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Q&A on the comprehensive reform of the Alcohol Act
The new Alcohol Act entered into force on 1 March 2018. Some amendments came into force already on 1 January 2018.
Below you will find a number of frequently asked questions and answers regarding the Alcohol Act reform.
Earlier, Finland’s alcohol legislation consisted of the Alcohol Act from 1994 and 13 Decrees issued under the Act. The reform integrated the Act and the Decrees into a single Act as comprehensively as possible.
The reform was also part of the deregulation project of Juha Sipilä's Government. The earlier Alcohol Act contained some outdated and rigid regulations from the Alcohol Act of 1969 and the Spirits Act (Väkiviinalaki) of 1932.
The aim of the reform was to find a balance between the reduction of public health harms caused by alcohol use and the needs of Finnish business and industries.
The main principle of the Act still is to prevent negative effects of alcohol. The basis of the reform included maintaining Alko's retail monopoly. The licencing system for manufacturing, selling and serving of alcoholic beverages has also been maintained.
Any unnecessary, obsolete or rigid regulations in the current legislation were removed, in particular regulations that burdened the restaurant sector. Provisions on alcohol serving hours and customer service in restaurants, for example, were softened.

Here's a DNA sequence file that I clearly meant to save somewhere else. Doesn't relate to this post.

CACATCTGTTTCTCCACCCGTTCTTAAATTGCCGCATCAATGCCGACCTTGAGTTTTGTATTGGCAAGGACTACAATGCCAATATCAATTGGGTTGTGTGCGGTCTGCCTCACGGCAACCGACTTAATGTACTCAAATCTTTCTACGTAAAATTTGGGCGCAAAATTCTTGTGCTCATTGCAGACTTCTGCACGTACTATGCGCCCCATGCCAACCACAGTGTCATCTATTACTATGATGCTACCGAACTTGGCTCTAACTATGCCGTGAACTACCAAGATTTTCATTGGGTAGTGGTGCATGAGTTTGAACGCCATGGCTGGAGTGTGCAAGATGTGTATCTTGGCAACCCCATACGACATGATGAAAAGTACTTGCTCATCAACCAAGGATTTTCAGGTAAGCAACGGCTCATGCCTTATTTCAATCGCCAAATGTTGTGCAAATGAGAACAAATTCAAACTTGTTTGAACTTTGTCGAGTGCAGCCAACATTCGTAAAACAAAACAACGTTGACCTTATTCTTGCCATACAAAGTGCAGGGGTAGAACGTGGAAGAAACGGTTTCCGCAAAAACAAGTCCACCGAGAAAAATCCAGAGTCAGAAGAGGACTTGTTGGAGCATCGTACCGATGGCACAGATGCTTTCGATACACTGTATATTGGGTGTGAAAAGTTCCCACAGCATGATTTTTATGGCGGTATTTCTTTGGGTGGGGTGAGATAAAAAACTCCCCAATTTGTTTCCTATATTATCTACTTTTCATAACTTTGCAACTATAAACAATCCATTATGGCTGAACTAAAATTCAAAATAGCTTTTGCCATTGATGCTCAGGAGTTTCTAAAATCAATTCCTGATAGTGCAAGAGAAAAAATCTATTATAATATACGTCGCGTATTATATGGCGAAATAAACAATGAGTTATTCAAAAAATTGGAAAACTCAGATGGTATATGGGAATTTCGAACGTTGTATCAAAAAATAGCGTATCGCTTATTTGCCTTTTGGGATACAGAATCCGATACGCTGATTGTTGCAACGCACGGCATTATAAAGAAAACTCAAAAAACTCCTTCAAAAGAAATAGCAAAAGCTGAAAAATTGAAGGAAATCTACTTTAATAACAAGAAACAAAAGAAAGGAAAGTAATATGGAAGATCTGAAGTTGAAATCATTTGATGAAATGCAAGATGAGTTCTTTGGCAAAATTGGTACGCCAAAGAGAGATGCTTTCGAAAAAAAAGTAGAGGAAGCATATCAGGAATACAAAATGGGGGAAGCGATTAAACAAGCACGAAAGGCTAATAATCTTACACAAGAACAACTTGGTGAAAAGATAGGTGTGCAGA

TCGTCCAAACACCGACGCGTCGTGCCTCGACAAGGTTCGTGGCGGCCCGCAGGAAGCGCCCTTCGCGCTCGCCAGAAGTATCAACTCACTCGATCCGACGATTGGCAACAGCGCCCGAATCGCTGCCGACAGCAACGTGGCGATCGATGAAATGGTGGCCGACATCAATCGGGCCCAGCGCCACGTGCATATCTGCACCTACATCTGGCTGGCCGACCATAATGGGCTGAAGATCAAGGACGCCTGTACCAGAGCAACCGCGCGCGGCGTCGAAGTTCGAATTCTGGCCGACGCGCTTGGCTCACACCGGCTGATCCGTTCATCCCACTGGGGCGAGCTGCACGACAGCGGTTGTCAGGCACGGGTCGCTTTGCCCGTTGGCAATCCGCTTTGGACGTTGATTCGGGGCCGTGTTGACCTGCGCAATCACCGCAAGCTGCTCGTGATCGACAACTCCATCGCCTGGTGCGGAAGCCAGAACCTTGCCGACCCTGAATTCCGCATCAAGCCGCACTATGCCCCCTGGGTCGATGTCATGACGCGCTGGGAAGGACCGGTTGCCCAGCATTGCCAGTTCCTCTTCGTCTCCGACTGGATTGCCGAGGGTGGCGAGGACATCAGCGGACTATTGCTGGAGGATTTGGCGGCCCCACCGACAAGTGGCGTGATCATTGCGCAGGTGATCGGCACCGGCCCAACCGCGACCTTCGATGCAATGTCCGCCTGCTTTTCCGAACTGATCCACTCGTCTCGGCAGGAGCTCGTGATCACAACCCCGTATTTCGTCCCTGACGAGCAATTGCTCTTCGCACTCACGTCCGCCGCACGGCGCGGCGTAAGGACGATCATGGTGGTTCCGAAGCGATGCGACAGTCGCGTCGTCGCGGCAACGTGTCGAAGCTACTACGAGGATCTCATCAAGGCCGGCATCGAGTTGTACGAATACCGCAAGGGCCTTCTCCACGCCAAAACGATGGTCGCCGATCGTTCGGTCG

The political work on the comprehensive Alcohol Act reform began in February 2016 by Prime Minister Juha Sipilä’s Government, when Minister of Family Affairs and Social Services Juha Rehula presented his preliminary proposal to the ministerial working group on health and wellbeing. The preliminary proposal sought a balance between reducing the negative effects of alcohol and taking into account the needs of business and industries.
Next, the parliamentary groups of the government parties discussed the preliminary proposal, and key policies regarding the reform were outlined in further negotiations between the group representatives in May 2016.
In the beginning of November 2016, the ministerial working group on promotion of health and wellbeing discussed the draft government proposal for an Alcohol Act and other related Acts. The proposal was circulated for comment to all the relevant stakeholders from 22 November 2016 to 16 January 2017, and a summary of the comments was completed in March 2017.
The proposal was finalised in the Ministry of Social Affairs and Health. The government proposal on a new Alcohol Act was submitted to Parliament in September 2017. Parliament adopted the bill on 19 December 2017.
The President of the Republic approved the bill on 28 December 2017. The new Alcohol Act entered into force on 1 March 2018. Some of the amendments came into force already on 1 January 2018.